The Borobudur Temple Compounds was inscribed on the World Heritage List in 1991. At its 31st session (Christchurch, 2007), the World Heritage Committee urged the State Party to continue its efforts towards the revision of the legal and institutional framework for the protection and management of the property; to discontinue practices that appeared to have a negative impact on the stone of the Borobudur temple; and to continue monitoring and research activities (Decision 31 COM 7B.84).
The State Party submitted a report on the state of conservation of the property to the World Heritage Centre on 29 January 2009, which reported progress against the Committee’s requests as follows:
a) Revision of the legal and institution framework
The State Party has engaged in a consultation programme with stakeholders and inter-institutional representatives to revise the legal and institutional framework for the protection and management of the property and its surrounding area. Consultation meetings were held in June 2007, October 2008 and February 2009 at Borobudur and Jakarta and were financed under the Netherlands Funds-In-Trust. As a result, all parties agreed to continue efforts to revise the existing legal framework (Presidential Decree Number 1 of 1992) to ensure a better protection and management of Borobudur and its surrounding areas.
Subsequently, the State Party designated Borobudur as a National Strategic Area, in which the property will be directly under the central government’s control. The State Party is yet to finalize a zoning system which will clearly demarcate the boundaries of the protected area and associated management conditions. Management of the property will be coordinated through a national institution and involve ongoing consultation with all stakeholders. The State Party estimates that the draft revised Presidential Decree will be finalized by 2010.
The State Party’s report also included a Master Plan concept, prepared by Indonesia’s Ministry of Culture and Tourism, which overviewed the proposed updates to the existing 1979 Master Plan for the property. The new Master Plan will address issues including the legal system, visitor management, community development, tourism development and administrative structures.
b) Discontinuation of conservation practices that have potential adverse effects
The State Party reports that it has now limited the use of epoxy resin, but not totally eliminated it, as an alternate substance has not yet been found. They envisage that it will be gradually phased out until a substitute has been identified. The report indicates that the primary ongoing uses of epoxy include coating for water resistance, gluing of broken stones and glue injection into cracks and camouflage. To minimize the adverse effects of the epoxy on the property, the State Party has been conducting research into the impacts of epoxy and potential substitutes, and has discontinued the use of epoxies that have noted adverse effects. They also report that the use of steam cleaning is now very limited and is only applied to the floor. In addition, the State Party reported that water repellents are no longer used on the Borobudur Temple.
Monitoring and research programs are ongoing, further to studies undertaken in collaboration with the World Heritage Centre in 2006 and 2007, including the ‘Collaboration Project on Methods for Monitoring the Monument’ in conjunction with the National Research Institute for Cultural Properties, Tokyo. Monitoring programmes include conservation of temple stones, geo-hydrology, leakage of temple walls, structure stability, environmental impact, utilization and security.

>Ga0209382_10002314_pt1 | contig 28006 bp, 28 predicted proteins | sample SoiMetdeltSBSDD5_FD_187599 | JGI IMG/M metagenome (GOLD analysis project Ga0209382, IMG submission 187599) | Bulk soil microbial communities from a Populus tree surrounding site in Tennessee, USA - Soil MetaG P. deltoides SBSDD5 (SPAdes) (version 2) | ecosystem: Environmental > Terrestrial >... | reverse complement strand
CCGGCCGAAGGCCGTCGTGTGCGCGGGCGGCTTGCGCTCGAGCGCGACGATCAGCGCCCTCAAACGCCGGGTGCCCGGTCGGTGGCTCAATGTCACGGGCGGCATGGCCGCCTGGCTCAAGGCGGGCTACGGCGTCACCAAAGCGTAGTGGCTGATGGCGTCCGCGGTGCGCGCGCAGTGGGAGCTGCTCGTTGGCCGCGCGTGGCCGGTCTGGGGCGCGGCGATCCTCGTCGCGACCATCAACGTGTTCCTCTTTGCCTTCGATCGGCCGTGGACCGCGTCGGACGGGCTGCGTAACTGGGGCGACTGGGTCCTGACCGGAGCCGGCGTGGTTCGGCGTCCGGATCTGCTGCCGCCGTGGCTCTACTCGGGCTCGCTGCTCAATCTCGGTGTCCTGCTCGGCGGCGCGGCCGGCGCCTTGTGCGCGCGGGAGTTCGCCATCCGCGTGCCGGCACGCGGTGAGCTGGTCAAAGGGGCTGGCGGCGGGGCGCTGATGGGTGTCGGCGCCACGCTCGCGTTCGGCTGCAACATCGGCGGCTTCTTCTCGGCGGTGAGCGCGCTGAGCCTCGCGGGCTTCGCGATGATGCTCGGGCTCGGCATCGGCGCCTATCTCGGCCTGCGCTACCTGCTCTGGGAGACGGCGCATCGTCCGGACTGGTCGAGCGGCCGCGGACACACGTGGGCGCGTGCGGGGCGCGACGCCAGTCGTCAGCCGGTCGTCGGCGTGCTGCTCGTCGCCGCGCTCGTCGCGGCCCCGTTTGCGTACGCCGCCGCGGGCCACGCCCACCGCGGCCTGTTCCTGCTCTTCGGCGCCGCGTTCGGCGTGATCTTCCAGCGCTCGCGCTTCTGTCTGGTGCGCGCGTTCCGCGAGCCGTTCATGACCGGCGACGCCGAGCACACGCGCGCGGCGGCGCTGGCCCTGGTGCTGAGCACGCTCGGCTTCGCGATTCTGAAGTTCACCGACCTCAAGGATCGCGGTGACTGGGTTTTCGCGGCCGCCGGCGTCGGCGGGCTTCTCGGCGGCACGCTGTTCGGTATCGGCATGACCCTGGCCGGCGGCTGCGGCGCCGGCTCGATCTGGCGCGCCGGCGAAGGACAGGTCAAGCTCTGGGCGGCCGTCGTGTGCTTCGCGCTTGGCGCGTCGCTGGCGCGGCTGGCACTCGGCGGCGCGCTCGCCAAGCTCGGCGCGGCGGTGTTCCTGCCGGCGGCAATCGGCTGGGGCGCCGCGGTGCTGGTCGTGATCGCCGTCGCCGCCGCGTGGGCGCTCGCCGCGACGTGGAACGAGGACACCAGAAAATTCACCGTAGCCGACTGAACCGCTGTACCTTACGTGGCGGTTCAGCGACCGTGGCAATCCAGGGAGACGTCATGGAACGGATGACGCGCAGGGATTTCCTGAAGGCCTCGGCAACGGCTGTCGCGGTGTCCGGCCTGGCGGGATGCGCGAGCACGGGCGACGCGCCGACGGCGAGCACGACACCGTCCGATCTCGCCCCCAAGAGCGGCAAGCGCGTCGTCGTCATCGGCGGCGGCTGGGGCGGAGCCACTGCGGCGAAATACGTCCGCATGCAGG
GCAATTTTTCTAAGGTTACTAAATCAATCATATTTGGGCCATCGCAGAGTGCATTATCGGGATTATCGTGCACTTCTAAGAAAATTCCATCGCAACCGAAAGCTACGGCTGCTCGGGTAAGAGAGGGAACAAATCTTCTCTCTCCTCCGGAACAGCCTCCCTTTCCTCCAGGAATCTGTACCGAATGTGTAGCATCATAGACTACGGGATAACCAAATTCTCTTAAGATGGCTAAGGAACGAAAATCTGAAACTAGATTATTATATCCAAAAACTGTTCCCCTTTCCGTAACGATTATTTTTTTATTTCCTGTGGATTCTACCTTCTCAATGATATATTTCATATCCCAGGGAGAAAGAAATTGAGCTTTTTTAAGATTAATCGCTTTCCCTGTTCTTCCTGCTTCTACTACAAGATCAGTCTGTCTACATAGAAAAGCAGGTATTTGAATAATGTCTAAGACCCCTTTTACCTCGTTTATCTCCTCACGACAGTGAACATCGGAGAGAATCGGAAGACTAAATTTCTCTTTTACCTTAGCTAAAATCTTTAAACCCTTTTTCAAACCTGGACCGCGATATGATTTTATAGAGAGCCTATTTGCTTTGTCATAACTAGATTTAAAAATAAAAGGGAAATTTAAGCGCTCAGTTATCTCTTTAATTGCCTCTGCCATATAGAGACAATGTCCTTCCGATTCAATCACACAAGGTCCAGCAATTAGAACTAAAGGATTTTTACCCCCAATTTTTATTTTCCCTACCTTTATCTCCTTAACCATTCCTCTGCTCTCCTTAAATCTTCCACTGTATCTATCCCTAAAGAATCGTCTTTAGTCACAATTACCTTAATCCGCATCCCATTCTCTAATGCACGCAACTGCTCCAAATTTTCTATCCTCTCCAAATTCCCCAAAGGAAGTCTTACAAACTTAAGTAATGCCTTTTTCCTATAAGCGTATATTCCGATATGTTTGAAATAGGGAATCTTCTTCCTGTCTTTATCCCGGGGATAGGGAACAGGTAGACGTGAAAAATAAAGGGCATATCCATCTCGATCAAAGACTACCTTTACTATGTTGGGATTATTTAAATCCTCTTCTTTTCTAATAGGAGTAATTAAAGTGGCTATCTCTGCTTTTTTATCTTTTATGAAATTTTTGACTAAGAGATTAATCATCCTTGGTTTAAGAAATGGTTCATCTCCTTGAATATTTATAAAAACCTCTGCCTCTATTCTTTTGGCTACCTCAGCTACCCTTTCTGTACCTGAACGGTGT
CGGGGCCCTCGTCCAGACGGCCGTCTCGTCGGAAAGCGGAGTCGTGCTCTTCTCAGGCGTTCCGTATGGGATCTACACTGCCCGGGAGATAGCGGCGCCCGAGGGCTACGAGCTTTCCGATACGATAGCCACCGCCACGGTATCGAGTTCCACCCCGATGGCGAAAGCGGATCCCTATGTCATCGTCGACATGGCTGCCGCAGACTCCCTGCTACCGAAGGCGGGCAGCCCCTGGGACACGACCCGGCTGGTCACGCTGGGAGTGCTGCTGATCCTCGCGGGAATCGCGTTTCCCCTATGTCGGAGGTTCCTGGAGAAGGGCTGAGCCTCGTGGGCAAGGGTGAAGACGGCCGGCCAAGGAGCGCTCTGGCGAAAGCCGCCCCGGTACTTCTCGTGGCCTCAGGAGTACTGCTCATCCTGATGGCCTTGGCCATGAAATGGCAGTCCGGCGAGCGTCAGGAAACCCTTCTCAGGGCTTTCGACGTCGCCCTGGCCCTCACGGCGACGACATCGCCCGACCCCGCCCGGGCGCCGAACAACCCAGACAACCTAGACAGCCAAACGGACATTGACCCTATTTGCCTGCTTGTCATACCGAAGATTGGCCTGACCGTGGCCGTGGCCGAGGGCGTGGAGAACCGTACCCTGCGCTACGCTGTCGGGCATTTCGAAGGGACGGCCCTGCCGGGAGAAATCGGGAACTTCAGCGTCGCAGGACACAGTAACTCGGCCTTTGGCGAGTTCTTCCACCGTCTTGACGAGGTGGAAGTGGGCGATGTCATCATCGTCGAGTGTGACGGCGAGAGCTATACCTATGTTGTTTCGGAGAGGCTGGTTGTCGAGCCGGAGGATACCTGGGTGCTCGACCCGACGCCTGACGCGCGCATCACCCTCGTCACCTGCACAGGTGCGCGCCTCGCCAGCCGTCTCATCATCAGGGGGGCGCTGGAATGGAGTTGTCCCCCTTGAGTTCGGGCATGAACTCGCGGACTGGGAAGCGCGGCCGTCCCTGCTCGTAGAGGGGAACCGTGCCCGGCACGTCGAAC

c) Additional information provided by the State Party
In addition to responding to the Committee’s requests, the State Party reported:
- interpretation and presentation of the property has been recently improved through installation of information boards and signage, preparation of a ‘green map’ of the property, conduct of on-site management and conservation training and production of leaflets and brochures; and
- a Statement of Outstanding Universal Value has been prepared, based on the format developed by the World Heritage Centre and the Advisory Bodies. The text provides a brief synthesis of the significant heritage features of the property as well as justifications for inscription on the World Heritage List.l>
The World Heritage Centre and the Advisory Bodies note the efforts of the State Party in addressing the issues raised by the World Heritage Committee, particularly in its progress in revising the legal and institutional framework for the management of the property, as well as in the improvement of the interpretation and presentation of the property. They also note that whilst the policies for stone conservation have been strengthened, there is continued use of epoxy resin at the property and they encourage the State Party to progress research and testing into finding an alternative substance, giving special consideration to the use of traditional local mortars combined with frequent maintenance. They also recommend that the State Party might consider requesting International Assistance to develop a pilot project in this area in order to formulate a protocol for the long-term conservation of the stone.
The World Heritage Centre and the Advisory Bodies note the preparation of the Statement of Outstanding Universal Value by the State Party, but also note that this does not include information on the authenticity and integrity of the property, nor protection and management requirements necessary to maintain the Outstanding Universal Value. The World Heritage Centre and the Advisory Bodies will provide assistance to the State Party to develop these components of the Statement of Outstanding Universal Value, within the framework of the upcoming periodic reporting exercise for the Asia Pacific Region.